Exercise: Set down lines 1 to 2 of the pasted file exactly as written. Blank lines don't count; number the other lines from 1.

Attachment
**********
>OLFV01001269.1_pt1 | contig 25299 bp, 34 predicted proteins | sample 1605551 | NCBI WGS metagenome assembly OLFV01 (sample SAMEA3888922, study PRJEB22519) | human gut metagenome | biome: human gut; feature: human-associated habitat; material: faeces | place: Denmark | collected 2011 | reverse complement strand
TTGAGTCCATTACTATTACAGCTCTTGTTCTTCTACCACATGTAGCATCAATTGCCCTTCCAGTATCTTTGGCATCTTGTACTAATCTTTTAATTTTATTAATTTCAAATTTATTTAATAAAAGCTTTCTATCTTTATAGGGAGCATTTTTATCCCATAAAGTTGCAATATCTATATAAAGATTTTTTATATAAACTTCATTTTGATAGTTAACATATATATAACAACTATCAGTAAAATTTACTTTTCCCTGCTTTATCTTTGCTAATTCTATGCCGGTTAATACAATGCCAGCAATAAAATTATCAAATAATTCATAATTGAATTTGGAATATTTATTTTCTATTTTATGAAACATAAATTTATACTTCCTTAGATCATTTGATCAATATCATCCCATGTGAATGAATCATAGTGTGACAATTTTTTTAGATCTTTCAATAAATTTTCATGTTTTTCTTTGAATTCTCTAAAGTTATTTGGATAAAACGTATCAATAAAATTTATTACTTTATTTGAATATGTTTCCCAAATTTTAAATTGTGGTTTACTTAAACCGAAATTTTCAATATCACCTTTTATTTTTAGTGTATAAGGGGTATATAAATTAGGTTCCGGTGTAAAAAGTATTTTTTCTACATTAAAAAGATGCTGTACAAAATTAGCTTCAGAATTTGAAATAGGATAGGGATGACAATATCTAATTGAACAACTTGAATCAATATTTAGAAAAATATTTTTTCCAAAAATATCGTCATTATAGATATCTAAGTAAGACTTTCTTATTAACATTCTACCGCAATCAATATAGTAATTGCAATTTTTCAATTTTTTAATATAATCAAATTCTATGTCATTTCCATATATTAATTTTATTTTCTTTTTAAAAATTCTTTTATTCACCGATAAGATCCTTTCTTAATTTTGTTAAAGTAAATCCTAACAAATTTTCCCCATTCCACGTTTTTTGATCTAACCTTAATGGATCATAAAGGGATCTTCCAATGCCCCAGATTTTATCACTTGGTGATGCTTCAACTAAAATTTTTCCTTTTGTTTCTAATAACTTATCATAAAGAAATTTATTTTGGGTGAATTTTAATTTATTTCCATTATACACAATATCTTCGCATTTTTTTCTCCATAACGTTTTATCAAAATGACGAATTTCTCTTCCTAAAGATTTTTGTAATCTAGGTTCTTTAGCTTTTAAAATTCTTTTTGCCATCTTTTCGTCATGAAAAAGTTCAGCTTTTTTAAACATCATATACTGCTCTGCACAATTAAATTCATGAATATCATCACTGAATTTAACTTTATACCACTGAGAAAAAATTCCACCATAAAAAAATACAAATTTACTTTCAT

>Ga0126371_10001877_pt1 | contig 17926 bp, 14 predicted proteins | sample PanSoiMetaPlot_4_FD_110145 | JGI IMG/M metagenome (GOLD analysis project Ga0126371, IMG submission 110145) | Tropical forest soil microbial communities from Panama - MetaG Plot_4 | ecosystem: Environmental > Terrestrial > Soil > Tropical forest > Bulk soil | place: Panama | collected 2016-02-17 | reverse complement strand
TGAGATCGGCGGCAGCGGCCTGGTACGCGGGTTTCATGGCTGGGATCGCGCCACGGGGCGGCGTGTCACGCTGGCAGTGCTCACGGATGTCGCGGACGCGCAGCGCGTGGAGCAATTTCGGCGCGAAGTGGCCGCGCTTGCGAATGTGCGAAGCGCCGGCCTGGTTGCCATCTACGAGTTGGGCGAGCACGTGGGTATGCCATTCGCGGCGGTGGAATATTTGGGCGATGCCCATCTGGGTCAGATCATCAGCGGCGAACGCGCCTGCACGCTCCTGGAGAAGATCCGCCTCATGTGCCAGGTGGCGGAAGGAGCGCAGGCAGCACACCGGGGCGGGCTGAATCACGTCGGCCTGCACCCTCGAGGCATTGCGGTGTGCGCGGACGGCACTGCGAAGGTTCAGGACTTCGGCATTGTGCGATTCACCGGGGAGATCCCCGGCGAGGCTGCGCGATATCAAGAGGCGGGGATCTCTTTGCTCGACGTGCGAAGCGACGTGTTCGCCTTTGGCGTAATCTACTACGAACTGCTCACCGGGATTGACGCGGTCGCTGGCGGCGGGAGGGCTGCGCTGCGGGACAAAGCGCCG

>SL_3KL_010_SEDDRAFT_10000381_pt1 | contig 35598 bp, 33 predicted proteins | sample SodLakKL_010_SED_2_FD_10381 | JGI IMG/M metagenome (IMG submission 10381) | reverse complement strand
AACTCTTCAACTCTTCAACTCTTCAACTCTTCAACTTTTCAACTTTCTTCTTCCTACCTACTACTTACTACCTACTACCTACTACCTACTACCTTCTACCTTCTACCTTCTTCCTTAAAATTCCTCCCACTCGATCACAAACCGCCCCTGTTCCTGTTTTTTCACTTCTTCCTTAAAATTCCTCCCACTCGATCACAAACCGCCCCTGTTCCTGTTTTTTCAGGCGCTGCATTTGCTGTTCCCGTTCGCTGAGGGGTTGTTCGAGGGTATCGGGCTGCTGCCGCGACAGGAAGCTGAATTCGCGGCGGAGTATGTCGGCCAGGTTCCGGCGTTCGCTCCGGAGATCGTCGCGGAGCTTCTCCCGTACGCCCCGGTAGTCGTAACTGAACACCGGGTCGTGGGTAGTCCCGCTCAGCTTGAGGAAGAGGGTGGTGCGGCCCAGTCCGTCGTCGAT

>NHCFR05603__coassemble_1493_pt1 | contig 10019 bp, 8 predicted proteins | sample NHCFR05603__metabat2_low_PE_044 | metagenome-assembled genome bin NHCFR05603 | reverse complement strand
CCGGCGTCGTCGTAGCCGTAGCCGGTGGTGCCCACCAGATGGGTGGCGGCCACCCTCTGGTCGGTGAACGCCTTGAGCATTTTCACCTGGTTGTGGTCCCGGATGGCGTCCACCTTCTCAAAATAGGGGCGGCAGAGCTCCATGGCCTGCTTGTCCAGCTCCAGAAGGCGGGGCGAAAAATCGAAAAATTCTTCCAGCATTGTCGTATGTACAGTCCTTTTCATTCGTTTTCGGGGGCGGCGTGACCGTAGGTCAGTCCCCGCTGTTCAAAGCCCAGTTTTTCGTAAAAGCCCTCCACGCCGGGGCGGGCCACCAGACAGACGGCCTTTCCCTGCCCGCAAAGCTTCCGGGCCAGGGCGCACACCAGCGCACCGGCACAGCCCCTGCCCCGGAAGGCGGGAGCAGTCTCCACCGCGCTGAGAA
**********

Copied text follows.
>OLFV01001269.1_pt1 | contig 25299 bp, 34 predicted proteins | sample 1605551 | NCBI WGS metagenome assembly OLFV01 (sample SAMEA3888922, study PRJEB22519) | human gut metagenome | biome: human gut; feature: human-associated habitat; material: faeces | place: Denmark | collected 2011 | reverse complement strand
TTGAGTCCATTACTATTACAGCTCTTGTTCTTCTACCACATGTAGCATCAATTGCCCTTCCAGTATCTTTGGCATCTTGTACTAATCTTTTAATTTTATTAATTTCAAATTTATTTAATAAAAGCTTTCTATCTTTATAGGGAGCATTTTTATCCCATAAAGTTGCAATATCTATATAAAGATTTTTTATATAAACTTCATTTTGATAGTTAACATATATATAACAACTATCAGTAAAATTTACTTTTCCCTGCTTTATCTTTGCTAATTCTATGCCGGTTAATACAATGCCAGCAATAAAATTATCAAATAATTCATAATTGAATTTGGAATATTTATTTTCTATTTTATGAAACATAAATTTATACTTCCTTAGATCATTTGATCAATATCATCCCATGTGAATGAATCATAGTGTGACAATTTTTTTAGATCTTTCAATAAATTTTCATGTTTTTCTTTGAATTCTCTAAAGTTATTTGGATAAAACGTATCAATAAAATTTATTACTTTATTTGAATATGTTTCCCAAATTTTAAATTGTGGTTTACTTAAACCGAAATTTTCAATATCACCTTTTATTTTTAGTGTATAAGGGGTATATAAATTAGGTTCCGGTGTAAAAAGTATTTTTTCTACATTAAAAAGATGCTGTACAAAATTAGCTTCAGAATTTGAAATAGGATAGGGATGACAATATCTAATTGAACAACTTGAATCAATATTTAGAAAAATATTTTTTCCAAAAATATCGTCATTATAGATATCTAAGTAAGACTTTCTTATTAACATTCTACCGCAATCAATATAGTAATTGCAATTTTTCAATTTTTTAATATAATCAAATTCTATGTCATTTCCATATATTAATTTTATTTTCTTTTTAAAAATTCTTTTATTCACCGATAAGATCCTTTCTTAATTTTGTTAAAGTAAATCCTAACAAATTTTCCCCATTCCACGTTTTTTGATCTAACCTTAATGGATCATAAAGGGATCTTCCAATGCCCCAGATTTTATCACTTGGTGATGCTTCAACTAAAATTTTTCCTTTTGTTTCTAATAACTTATCATAAAGAAATTTATTTTGGGTGAATTTTAATTTATTTCCATTATACACAATATCTTCGCATTTTTTTCTCCATAACGTTTTATCAAAATGACGAATTTCTCTTCCTAAAGATTTTTGTAATCTAGGTTCTTTAGCTTTTAAAATTCTTTTTGCCATCTTTTCGTCATGAAAAAGTTCAGCTTTTTTAAACATCATATACTGCTCTGCACAATTAAATTCATGAATATCATCACTGAATTTAACTTTATACCACTGAGAAAAAATTCCACCATAAAAAAATACAAATTTACTTTCAT